20-Nation Eurozone Economy Falls Into Technical Recession

20-Nation Eurozone Economy Falls Into Technical Recession
A flag of the European Union waves in the wind near a traffic light showing red in Berlin, Germany, on Nov. 30, 2011. (Sean Gallup/Getty Images)
Katabella Roberts

The economy of the 20-nation eurozone fell into a technical recession in the first three months of 2023, according to data from the European statistics agency Eurostat published on June 8.

Eurozone gross domestic product (GDP), seasonally adjusted, fell by 0.1 percent in the first quarter compared with the fourth quarter of 2022, according to revised data.

In the fourth quarter of 2022, GDP also decreased by 0.1 percent in the euro area, the figures showed.

Flash estimates published by Eurostat in April had suggested first-quarter growth of 0.1 percent in the eurozone and 0.3 percent in the European Union (EU) compared with the previous quarter.

Economists polled by Reuters had forecast expansion of zero and 1.2 percent, respectively.

Meanwhile, GDP increased by 0.1 percent across the whole of the EU after dropping by 0.2 percent in the fourth quarter of last year.

That means the eurozone endured two consecutive quarters of declining GDP, which meets the standard definition of a recession, as defined by the National Bureau of Economic Research (NBER).

Bert Colijn, senior eurozone economist for ING bank, is among experts who disagree.

"These declines are so minimal that current economic circumstances are better described as broad stagnation," Colijn wrote in a note to clients on June 8, while noting that the labor market is "so strong that it’s hard to argue that this is a recessionary environment."

Eurozone 'Muddling Through'

"The stagnation of the economy does mark a clear cut from the recent post-pandemic boom, though," he wrote. "Overall, the eurozone economy is very much back to muddling through, as monetary policy starts to weigh more heavily on activity, post-pandemic spending fades and the energy crisis looms."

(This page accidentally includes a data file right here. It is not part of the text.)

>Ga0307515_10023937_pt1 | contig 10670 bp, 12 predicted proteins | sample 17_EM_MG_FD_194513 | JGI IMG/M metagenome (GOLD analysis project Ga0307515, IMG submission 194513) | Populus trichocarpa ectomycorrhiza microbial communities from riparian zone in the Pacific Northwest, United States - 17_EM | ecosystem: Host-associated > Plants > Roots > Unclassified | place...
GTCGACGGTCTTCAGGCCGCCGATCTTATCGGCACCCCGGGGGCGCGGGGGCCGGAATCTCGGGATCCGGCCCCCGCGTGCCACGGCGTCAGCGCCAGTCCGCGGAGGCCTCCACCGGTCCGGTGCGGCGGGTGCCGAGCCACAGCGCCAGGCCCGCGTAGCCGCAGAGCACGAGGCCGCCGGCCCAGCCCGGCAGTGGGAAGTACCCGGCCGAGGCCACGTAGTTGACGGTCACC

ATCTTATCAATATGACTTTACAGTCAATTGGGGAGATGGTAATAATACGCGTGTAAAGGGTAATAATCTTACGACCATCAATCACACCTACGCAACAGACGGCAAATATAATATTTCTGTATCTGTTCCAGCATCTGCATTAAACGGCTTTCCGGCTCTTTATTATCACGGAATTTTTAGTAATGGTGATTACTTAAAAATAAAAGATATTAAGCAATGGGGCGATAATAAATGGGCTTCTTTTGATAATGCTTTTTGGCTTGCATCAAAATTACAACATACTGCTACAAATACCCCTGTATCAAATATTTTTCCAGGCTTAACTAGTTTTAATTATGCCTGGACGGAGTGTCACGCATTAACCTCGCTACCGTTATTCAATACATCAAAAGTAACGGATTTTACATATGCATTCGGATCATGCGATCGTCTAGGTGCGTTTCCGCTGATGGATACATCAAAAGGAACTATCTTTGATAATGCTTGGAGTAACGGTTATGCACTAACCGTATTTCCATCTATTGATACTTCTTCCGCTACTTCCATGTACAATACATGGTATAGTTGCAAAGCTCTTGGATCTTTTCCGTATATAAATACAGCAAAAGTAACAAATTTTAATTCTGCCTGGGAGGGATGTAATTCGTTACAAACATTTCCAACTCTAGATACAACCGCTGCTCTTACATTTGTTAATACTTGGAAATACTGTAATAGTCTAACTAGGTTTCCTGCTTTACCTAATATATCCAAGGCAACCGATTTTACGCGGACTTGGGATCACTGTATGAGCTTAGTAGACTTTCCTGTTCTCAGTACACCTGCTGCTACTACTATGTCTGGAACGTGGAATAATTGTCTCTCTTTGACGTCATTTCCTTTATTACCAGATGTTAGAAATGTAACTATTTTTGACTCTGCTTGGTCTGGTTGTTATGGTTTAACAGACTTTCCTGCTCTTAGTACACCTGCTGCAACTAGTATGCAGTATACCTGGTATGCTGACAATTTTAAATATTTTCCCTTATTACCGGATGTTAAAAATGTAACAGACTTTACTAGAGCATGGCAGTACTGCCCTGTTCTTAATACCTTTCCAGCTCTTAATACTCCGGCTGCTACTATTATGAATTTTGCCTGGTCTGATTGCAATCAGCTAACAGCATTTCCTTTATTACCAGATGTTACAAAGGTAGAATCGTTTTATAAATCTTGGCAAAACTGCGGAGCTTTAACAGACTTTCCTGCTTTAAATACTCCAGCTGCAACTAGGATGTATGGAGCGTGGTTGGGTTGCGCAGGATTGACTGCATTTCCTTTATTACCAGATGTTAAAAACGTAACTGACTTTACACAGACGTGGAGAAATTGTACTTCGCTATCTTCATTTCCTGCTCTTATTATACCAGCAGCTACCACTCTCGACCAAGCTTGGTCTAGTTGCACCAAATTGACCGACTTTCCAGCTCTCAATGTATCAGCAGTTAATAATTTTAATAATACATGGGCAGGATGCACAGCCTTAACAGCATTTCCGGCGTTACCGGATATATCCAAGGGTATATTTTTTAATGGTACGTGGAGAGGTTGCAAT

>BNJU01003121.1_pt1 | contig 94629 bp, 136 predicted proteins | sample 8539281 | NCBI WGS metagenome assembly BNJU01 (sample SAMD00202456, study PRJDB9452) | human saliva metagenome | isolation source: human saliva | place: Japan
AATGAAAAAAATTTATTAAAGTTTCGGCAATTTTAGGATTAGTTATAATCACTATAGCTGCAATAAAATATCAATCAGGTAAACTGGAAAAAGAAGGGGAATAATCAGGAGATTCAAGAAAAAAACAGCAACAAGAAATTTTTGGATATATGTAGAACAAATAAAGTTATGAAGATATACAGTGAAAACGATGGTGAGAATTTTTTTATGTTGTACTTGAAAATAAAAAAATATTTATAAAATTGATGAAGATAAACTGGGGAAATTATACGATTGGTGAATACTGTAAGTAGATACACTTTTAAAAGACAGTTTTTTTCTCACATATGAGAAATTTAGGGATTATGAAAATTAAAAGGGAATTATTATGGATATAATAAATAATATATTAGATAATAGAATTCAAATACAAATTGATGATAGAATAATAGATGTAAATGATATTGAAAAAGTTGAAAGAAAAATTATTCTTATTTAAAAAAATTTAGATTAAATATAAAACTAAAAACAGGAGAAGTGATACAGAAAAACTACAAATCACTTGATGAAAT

The latest figures come as Europeans have been battling higher energy prices, which were already rising before Russia's invasion of Ukraine, but subsequently soared after the EU unveiled plans to replace two-thirds of Russian gas imports by the end of 2022 in response to Russian President Vladimir Putin's actions.

Food prices have also soared and are widely expected to remain high for the remainder of the year, while wages struggle to keep up with the cost of living.

As a result, household final consumption expenditure decreased by 0.3 percent in both the euro area and the EU during the first quarter of 2023, Eurostat data showed, leading to negative contributions to GDP growth in both.

Consumer spending has been "hit hard" by the combination of high inflation and rising interest rates, forcing households to tighten their budgets, Andrew Kenningham, chief Europe economist at Capital Economics, noted in a June 8 article.

"Given that the impact of policy tightening is yet to fully feed through, we suspect that the economy will contract further over the rest of this year," he wrote.

Ireland, Lithuania Drag Down Eurozone GDP

Overall, eight EU countries contracted in the first three months of the year, according to the data, with Ireland (negative 4.6 percent), Lithuania (negative 2.1 percent), and the Netherlands ( negative 0.7 percent) recording the biggest declines.

Estonia, Malta, Hungary, Germany (Europe's biggest economy), and Greece also reported economic contractions. Official data published in May showed that Germany had slipped into a recession after its GDP fell by 0.3 percent in the first quarter, when adjusted for price and calendar effects, following a 0.5 percent contraction at the end of 2022.

In comparison, Poland recorded the highest increase in GDP compared to the previous quarter, up 3.8 percent, followed by Luxembourg (2 percent) and Portugal (1.6 percent).

The lackluster data come despite inflation falling across the 20 nations that share the euro in recent months, easing to 6.1 percent in May from its peak of 10.6 percent in October 2022.

Many experts had believed that the European Central Bank could be considering easing its hawkish interest-rate policy when it meets next week, after boosting its main policy rate by 0.25 percentage points, to 3.25 percent in May, in an effort to bring inflation back in line with its target of 2 percent.

However, Diego Iscaro, head of European economics at S&P Global Market Intelligence, said he believes that won't be the case.

"We see rates rising by 25 basis points. However, the figures reinforce our view that while policy rates will rise further in the short term, they are nearing their peak," he told The Guardian. "With the effect of higher interest rates still to be fully felt, we project economic activity to remain sluggish during the rest of 2023."

The Associated Press contributed to this report.